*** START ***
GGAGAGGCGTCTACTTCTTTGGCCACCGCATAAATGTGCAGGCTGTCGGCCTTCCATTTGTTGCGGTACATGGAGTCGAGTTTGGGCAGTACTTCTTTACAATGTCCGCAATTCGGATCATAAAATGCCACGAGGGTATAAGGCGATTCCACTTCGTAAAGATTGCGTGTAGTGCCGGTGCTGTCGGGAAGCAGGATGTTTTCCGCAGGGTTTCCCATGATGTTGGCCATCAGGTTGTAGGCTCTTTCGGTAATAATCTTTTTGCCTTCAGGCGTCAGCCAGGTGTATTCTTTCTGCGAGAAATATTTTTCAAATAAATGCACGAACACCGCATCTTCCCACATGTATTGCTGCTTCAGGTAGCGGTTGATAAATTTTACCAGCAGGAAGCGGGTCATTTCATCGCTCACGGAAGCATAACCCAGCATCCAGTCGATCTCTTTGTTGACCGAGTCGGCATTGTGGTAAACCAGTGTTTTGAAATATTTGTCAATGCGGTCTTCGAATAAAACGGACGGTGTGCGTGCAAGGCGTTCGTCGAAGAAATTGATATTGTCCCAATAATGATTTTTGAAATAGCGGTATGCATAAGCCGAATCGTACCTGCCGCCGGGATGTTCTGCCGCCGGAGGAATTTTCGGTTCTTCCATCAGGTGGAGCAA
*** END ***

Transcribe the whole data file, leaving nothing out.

GGAGAGGCGTCTACTTCTTTGGCCACCGCATAAATGTGCAGGCTGTCGGCCTTCCATTTGTTGCGGTACATGGAGTCGAGTTTGGGCAGTACTTCTTTACAATGTCCGCAATTCGGATCATAAAATGCCACGAGGGTATAAGGCGATTCCACTTCGTAAAGATTGCGTGTAGTGCCGGTGCTGTCGGGAAGCAGGATGTTTTCCGCAGGGTTTCCCATGATGTTGGCCATCAGGTTGTAGGCTCTTTCGGTAATAATCTTTTTGCCTTCAGGCGTCAGCCAGGTGTATTCTTTCTGCGAGAAATATTTTTCAAATAAATGCACGAACACCGCATCTTCCCACATGTATTGCTGCTTCAGGTAGCGGTTGATAAATTTTACCAGCAGGAAGCGGGTCATTTCATCGCTCACGGAAGCATAACCCAGCATCCAGTCGATCTCTTTGTTGACCGAGTCGGCATTGTGGTAAACCAGTGTTTTGAAATATTTGTCAATGCGGTCTTCGAATAAAACGGACGGTGTGCGTGCAAGGCGTTCGTCGAAGAAATTGATATTGTCCCAATAATGATTTTTGAAATAGCGGTATGCATAAGCCGAATCGTACCTGCCGCCGGGATGTTCTGCCGCCGGAGGAATTTTCGGTTCTTCCATCAGGTGGAGCAA